• $\begingroup$ I agree to what you say but I want to work in the field of signal processing forever. I am an international student and I have restrictions from many companies which require security Clearance or green card minimum. I want to work but I do not know where to search or find an appropriate job in signal processing and I require your help in this. I want suggestions as to what to study and in which field in specific I need to concentrate more. And later where and which company to approach once I finish my Degree. $\endgroup$ Commented Jul 21, 2019 at 10:51
  • $\begingroup$ @PranavkumarE.A Forever? When you figure that out, perhaps you can share it with the rest of us. This really isn’t a place for employment advice beyond the obvious. Engineering is a cyclic profession. The 50 year anniversary for Apollo 11 just occurred. Flash forward to the cancellation of Apollo 18 and there were Phd level Engineers trying to sell real-estate. There are no guarantees. Your school probably has an office that offers career advice. Talk to them. $\endgroup$
    – user28715
    Commented Jul 21, 2019 at 13:00
  • $\begingroup$ Okay. Thanks for your time. I am just too worried and trying to get help from wherever possible $\endgroup$ Commented Jul 21, 2019 at 19:03

I myself recently graduated from Applied Mathematics and began PhD in signal processing. I do Stochastic Geometry modeling of wireless networks in particular, which is quite mathematical subject. It involves measure theory, probability theory, Fourier Analysis etc. etc.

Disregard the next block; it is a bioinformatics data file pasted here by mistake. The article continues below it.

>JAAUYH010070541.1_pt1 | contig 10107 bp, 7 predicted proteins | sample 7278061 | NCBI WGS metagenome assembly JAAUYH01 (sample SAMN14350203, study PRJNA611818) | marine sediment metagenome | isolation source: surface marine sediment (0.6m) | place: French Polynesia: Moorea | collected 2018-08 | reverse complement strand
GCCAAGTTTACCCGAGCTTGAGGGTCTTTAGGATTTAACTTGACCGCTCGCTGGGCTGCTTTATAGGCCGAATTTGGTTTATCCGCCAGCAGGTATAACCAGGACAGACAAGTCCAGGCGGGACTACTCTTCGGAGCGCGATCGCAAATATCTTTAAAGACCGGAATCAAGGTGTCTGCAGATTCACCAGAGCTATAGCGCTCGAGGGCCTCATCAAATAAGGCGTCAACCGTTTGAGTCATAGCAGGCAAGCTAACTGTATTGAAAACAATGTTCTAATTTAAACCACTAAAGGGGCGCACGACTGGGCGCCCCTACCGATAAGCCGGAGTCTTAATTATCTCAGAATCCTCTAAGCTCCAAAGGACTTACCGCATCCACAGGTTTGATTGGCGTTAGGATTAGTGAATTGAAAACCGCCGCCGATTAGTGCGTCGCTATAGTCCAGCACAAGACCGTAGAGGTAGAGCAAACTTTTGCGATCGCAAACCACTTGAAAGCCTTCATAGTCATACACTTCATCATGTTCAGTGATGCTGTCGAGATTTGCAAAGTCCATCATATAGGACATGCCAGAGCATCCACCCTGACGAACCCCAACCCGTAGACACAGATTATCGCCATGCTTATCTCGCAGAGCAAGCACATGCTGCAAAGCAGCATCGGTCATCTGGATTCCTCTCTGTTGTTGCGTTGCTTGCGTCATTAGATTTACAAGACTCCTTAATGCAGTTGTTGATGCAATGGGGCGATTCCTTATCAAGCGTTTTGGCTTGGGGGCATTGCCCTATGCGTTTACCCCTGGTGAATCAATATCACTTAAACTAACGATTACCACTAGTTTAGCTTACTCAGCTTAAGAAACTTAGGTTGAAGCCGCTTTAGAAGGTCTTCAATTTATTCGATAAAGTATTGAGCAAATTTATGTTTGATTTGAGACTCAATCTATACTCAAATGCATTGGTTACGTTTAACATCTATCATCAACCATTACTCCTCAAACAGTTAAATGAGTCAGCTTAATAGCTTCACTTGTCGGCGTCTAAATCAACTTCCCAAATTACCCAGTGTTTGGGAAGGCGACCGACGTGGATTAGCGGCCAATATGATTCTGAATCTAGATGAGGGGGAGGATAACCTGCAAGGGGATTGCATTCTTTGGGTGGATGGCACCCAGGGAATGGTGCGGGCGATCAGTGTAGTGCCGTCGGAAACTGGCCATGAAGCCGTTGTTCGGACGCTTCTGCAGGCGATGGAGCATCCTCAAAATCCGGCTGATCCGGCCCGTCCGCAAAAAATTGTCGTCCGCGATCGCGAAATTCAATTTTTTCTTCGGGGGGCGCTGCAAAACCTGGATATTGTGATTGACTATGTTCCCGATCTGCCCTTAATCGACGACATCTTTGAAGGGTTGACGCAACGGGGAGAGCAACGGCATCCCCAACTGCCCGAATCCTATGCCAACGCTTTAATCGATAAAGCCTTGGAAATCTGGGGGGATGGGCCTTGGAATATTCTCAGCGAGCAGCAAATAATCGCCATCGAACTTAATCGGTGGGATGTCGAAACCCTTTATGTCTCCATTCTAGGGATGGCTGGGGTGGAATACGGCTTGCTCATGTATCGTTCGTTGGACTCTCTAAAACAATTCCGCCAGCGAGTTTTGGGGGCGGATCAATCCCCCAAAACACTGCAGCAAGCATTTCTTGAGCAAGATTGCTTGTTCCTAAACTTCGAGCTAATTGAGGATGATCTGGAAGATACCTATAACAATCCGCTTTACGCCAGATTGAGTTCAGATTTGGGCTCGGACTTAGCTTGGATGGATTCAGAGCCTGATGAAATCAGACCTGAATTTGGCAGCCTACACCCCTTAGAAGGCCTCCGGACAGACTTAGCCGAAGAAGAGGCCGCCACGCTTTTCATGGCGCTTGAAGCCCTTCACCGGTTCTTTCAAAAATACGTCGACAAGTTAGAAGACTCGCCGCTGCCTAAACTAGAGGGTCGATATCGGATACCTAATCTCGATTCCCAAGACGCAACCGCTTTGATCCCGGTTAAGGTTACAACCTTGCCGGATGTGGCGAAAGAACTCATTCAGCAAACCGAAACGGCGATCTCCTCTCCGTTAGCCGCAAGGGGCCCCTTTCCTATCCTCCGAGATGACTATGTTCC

The area of Signal Processing is very broad indeed. It of course depends if you want to do more theoretical or practical stuff, but at least Fourier Analysis is one subject you should get into. It is widely used everywhere, especially in signal processing and image processing etc. Complex analysis raises naturally in Fourier analysis. Circuit Theory is crucial at least if you want to do more "practical" stuff, and get into implementation details. New areas involves far out subjects like Topological Signal Processing. Of course you should understand basic concepts relating to signal propagation and interference. (Check e.g. signal to interference ratio, SINR, and Rayleight fading.) Understanding of Maxwell Equations can be useful as well as they crucially are involved in understanding of antenna patterns at least.

This seems to be a great (and free) book on DSP: https://www.analog.com/en/education/education-library/scientist_engineers_guide.html. I got some good insights at least to Fourier- and Laplace Transform from the book.

As you can tell I am relatively green in this subject, but I hope I gave you at least some insights to the subject.e

EDIT: Added some stuff.

  • $\begingroup$ Hello sir, your answer is of great help to me but it is way to broad for me to understand. I want to do something RADAR signal processing or signal processing in core but I have my restrictions of being an international student. So if you could help me by suggesting a particular domain and companies which are looking for signal processing engineers it would be helpful. $\endgroup$ Commented Jul 21, 2019 at 10:54
  • $\begingroup$ Well I suggest you check out the discipline of Inverse Problems (big thing in my home-university of Helsinki :) ), that is an interesting subject and definitely relates to radars. As stated here many times, you should consult people in your university what kind of opportunities you have there regarding to Signal Processing. $\endgroup$
    – Mundo
    Commented Jul 24, 2019 at 9:47